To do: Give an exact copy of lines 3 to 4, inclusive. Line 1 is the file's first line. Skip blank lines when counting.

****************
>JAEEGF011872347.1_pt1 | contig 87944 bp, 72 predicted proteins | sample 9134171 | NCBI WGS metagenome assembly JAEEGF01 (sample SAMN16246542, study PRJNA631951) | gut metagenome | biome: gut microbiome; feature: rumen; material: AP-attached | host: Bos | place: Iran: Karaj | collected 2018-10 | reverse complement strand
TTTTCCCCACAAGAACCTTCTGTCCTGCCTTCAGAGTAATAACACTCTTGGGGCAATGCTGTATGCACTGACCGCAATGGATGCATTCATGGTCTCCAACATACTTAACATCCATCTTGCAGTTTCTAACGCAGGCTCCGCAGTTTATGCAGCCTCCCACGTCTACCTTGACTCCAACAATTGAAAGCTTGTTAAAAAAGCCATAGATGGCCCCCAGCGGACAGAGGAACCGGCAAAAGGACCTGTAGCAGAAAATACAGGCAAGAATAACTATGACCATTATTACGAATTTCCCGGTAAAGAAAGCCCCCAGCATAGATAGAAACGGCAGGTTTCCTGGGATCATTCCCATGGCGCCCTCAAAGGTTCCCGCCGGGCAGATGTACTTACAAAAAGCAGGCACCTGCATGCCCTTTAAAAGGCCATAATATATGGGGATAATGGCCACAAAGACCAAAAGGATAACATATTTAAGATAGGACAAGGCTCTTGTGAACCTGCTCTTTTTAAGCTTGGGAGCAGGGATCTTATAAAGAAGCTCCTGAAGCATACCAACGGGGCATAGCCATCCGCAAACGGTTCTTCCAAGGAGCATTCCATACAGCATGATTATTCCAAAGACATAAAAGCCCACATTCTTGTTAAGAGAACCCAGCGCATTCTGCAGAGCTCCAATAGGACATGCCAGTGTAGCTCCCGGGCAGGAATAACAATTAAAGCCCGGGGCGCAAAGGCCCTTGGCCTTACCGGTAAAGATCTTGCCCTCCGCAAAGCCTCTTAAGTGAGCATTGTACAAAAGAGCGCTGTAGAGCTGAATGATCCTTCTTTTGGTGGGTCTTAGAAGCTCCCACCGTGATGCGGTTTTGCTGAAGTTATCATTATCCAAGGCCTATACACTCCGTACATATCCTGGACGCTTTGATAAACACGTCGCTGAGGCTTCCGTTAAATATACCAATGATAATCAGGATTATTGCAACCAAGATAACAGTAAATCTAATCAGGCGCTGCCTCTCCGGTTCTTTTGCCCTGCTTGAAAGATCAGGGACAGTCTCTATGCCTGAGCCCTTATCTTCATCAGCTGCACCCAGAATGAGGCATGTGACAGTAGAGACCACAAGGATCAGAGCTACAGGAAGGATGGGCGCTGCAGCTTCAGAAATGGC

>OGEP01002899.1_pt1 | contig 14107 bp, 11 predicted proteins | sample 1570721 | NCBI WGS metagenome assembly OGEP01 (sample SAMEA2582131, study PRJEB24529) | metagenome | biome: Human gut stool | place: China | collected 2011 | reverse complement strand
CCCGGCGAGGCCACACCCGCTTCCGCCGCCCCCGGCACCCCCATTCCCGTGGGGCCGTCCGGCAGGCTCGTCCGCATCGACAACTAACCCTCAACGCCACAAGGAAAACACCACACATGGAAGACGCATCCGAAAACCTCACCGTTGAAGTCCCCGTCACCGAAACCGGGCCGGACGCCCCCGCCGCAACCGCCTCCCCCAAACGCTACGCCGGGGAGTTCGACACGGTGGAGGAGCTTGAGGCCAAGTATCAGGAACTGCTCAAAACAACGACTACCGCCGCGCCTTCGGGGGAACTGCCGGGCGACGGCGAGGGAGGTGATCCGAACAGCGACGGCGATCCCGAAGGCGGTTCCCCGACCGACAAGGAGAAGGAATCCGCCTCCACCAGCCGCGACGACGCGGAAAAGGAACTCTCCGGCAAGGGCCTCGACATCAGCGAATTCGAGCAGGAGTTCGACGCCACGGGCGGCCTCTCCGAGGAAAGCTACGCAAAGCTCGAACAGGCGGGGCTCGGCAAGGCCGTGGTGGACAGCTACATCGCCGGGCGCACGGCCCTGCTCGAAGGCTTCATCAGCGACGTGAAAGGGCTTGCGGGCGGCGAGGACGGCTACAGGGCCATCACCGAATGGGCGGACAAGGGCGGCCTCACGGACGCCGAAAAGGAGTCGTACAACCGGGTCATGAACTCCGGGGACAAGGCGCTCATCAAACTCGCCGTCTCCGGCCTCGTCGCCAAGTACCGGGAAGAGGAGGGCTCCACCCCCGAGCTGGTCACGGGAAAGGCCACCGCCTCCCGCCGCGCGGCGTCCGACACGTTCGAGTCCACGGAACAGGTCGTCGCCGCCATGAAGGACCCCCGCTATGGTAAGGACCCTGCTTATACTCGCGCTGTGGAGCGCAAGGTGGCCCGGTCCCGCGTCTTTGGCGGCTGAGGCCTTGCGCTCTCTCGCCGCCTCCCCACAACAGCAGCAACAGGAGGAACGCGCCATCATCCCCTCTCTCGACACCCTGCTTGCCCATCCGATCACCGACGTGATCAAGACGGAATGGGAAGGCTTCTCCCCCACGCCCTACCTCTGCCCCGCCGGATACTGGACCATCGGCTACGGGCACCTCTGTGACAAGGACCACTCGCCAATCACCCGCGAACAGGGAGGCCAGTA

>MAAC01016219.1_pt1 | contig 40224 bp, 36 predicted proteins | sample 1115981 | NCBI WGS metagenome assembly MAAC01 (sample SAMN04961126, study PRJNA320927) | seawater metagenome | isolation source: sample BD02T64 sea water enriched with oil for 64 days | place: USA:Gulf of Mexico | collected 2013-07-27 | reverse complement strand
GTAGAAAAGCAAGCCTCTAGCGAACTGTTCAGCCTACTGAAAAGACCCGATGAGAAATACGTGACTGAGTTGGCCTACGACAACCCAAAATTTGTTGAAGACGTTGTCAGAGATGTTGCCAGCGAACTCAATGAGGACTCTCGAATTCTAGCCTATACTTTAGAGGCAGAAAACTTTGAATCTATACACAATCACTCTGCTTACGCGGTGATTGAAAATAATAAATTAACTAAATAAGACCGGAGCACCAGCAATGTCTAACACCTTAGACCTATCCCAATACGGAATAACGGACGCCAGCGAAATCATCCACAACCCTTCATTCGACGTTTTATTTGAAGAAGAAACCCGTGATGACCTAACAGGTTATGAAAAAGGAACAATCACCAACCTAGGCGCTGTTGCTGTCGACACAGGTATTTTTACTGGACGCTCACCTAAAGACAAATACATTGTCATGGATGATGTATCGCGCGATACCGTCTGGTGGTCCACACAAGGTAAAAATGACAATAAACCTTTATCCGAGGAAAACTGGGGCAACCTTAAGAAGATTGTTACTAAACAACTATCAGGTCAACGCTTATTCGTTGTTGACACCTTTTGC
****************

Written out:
>OGEP01002899.1_pt1 | contig 14107 bp, 11 predicted proteins | sample 1570721 | NCBI WGS metagenome assembly OGEP01 (sample SAMEA2582131, study PRJEB24529) | metagenome | biome: Human gut stool | place: China | collected 2011 | reverse complement strand
CCCGGCGAGGCCACACCCGCTTCCGCCGCCCCCGGCACCCCCATTCCCGTGGGGCCGTCCGGCAGGCTCGTCCGCATCGACAACTAACCCTCAACGCCACAAGGAAAACACCACACATGGAAGACGCATCCGAAAACCTCACCGTTGAAGTCCCCGTCACCGAAACCGGGCCGGACGCCCCCGCCGCAACCGCCTCCCCCAAACGCTACGCCGGGGAGTTCGACACGGTGGAGGAGCTTGAGGCCAAGTATCAGGAACTGCTCAAAACAACGACTACCGCCGCGCCTTCGGGGGAACTGCCGGGCGACGGCGAGGGAGGTGATCCGAACAGCGACGGCGATCCCGAAGGCGGTTCCCCGACCGACAAGGAGAAGGAATCCGCCTCCACCAGCCGCGACGACGCGGAAAAGGAACTCTCCGGCAAGGGCCTCGACATCAGCGAATTCGAGCAGGAGTTCGACGCCACGGGCGGCCTCTCCGAGGAAAGCTACGCAAAGCTCGAACAGGCGGGGCTCGGCAAGGCCGTGGTGGACAGCTACATCGCCGGGCGCACGGCCCTGCTCGAAGGCTTCATCAGCGACGTGAAAGGGCTTGCGGGCGGCGAGGACGGCTACAGGGCCATCACCGAATGGGCGGACAAGGGCGGCCTCACGGACGCCGAAAAGGAGTCGTACAACCGGGTCATGAACTCCGGGGACAAGGCGCTCATCAAACTCGCCGTCTCCGGCCTCGTCGCCAAGTACCGGGAAGAGGAGGGCTCCACCCCCGAGCTGGTCACGGGAAAGGCCACCGCCTCCCGCCGCGCGGCGTCCGACACGTTCGAGTCCACGGAACAGGTCGTCGCCGCCATGAAGGACCCCCGCTATGGTAAGGACCCTGCTTATACTCGCGCTGTGGAGCGCAAGGTGGCCCGGTCCCGCGTCTTTGGCGGCTGAGGCCTTGCGCTCTCTCGCCGCCTCCCCACAACAGCAGCAACAGGAGGAACGCGCCATCATCCCCTCTCTCGACACCCTGCTTGCCCATCCGATCACCGACGTGATCAAGACGGAATGGGAAGGCTTCTCCCCCACGCCCTACCTCTGCCCCGCCGGATACTGGACCATCGGCTACGGGCACCTCTGTGACAAGGACCACTCGCCAATCACCCGCGAACAGGGAGGCCAGTA